At Summer Camp, the Doctor Is In
A little girl at summer camp in Maine the other day got stepped on by a horse, but the camp doctor was in — in shorts and t-shirt — and checked her out. No breaks, just a bruise, and she will be fine.
The camp doctor just happens to be Larry Kaiser, dean of the Lewis Katz School of Medicine and President and CEO of Temple University Health System, a $2.0 billion academic health center. But this week he’s on vacation in Poland, Maine, at Tripp Lake Camp, an all-girls camp founded in 1911.
“I don’t think there are too many medical school deans that do this,” he said yesterday, by phone.
His wife, Lindy Snider, went to this camp as a little girl. And her twin daughters went there until last year, when they aged out. (They are so jealous he got to go this year and they didn’t.) Dr. Kaiser is now in his sixth year as camp doctor. They keep inviting him back, and he enjoys it, so he goes.
He handles stomachaches, sore throats, and bug bites mainly.
“It’s a little out of my area but I’ve learned on the job,” he said. “I’m a cardio-thoracic surgeon and not a primary care doctor. I look at a lot of ears, not something I do routinely, but it’s something I do here.”
The campers, age 6 to 16, come from all over the country, and some of the counselors from Europe and beyond. Turns out the foreigners have a particularly hard time with Maine mosquitoes.
In fact, one of the counselors from England had such a bad reaction to bug bites that Dr. Kaiser took photos with his phone yesterday and texted them back to Dr. Rachel Anolik, a dermatologist at Temple, and asked her medical opinion. She suggested antibiotics and a topical ointment.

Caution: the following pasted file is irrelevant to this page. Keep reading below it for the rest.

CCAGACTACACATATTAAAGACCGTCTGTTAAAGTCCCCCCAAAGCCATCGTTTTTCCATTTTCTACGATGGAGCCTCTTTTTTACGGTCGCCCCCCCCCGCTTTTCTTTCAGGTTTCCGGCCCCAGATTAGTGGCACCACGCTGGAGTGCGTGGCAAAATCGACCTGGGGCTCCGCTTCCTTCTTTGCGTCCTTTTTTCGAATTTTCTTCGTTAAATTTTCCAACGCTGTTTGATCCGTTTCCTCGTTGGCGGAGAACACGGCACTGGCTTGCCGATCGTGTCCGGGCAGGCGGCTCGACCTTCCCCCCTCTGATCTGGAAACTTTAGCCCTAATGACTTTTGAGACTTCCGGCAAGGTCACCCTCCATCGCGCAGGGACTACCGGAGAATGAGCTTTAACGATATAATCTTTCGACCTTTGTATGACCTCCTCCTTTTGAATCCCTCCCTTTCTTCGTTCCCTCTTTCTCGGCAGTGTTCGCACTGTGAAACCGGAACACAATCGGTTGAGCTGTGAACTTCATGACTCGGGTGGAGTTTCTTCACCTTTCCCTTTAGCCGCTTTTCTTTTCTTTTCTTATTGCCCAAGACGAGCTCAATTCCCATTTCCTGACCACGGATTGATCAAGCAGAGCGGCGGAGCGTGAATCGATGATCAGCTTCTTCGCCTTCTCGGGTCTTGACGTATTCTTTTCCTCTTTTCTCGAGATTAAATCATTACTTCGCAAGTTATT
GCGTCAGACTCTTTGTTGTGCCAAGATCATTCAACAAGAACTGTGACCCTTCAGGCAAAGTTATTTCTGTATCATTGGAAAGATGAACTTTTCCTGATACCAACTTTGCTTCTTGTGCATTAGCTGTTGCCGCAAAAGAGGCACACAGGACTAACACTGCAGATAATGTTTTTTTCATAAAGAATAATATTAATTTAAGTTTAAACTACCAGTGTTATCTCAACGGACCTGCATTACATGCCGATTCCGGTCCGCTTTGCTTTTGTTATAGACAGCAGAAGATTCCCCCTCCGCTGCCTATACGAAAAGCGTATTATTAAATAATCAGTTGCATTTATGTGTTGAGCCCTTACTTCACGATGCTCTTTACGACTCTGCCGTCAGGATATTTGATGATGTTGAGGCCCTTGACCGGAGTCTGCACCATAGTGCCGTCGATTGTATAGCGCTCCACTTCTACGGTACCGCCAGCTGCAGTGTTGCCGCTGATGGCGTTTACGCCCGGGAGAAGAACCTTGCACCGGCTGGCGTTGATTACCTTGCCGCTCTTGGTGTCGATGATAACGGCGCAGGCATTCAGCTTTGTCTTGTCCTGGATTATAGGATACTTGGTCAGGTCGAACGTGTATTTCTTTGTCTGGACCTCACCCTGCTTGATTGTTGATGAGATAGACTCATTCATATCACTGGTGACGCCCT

“I saw a kid yesterday with a sty that has been recalcitrant,” the doctor explained. The treatment plan was warm compresses.
“There’s a lot of reassuring that goes on,” he added. “’Look this is going to get better.’”
For the record, Dr. Kaiser is licensed to practice camp medicine in Maine. The state actually issues something known as a camp doctor’s license, which he gets for the time he’s there. “Only in Maine,” he chuckles with appreciation and amusement.
Dr. Kaiser is not sleeping on a bunk bed in a cabin without air conditioning.
He has a little house, with internet access, a view of the lake.
“It’s not exactly the lap of luxury,” he said. “ but it has a working fireplace, kitchen, living room, two bathrooms.”
He is there on vacation. His wife usually goes with him, but not this year. They have a home in Maine about an hour away, and their son is spending the summer at Camp Takajo, Tripp’s “brother” camp, about 30 minutes away.
In previous years he’s been camp doctor for two weeks. This year, just one.
“It’s fun, restful and relaxing,” he says. “Not exactly a huge workday.”
But he adds: “I never quite get away from it all because I am totally connected.”
His schedule is less rigorous than back on Broad Street.
“Their wake up here is 7:30, and breakfast is 8,” he said, “and then I staff sick call in clinic starting at 8:30.”
But like all physicians, he must be flexible. The camp director sent him an email the other day. “We are surprising the girls with a PJ breakfast tomorrow morning, so clinic would begin at 9:30…”
He is largely free during the day, though available in emergencies, and sees the children who need a doctor again after dinner.
He sits at the head table at mealtime with the camp director and staff.
As he was speaking on the phone, there was a knock at his door. A counselor was in search of a chessboard.
He began searching a cabinet.
“Let’s see,” he said to the young girl, “Scrabble, Backgammon, Risk…”
No chessboard. Well, he can’t solve all the problems.
• • •
Michael Vitez, winner of the 1997 Pulitzer Prize for Explanatory Journalism at The Philadelphia Inquirer, is the director of narrative medicine at the Lewis Katz School of Medicine at Temple University. Michael.email@example.com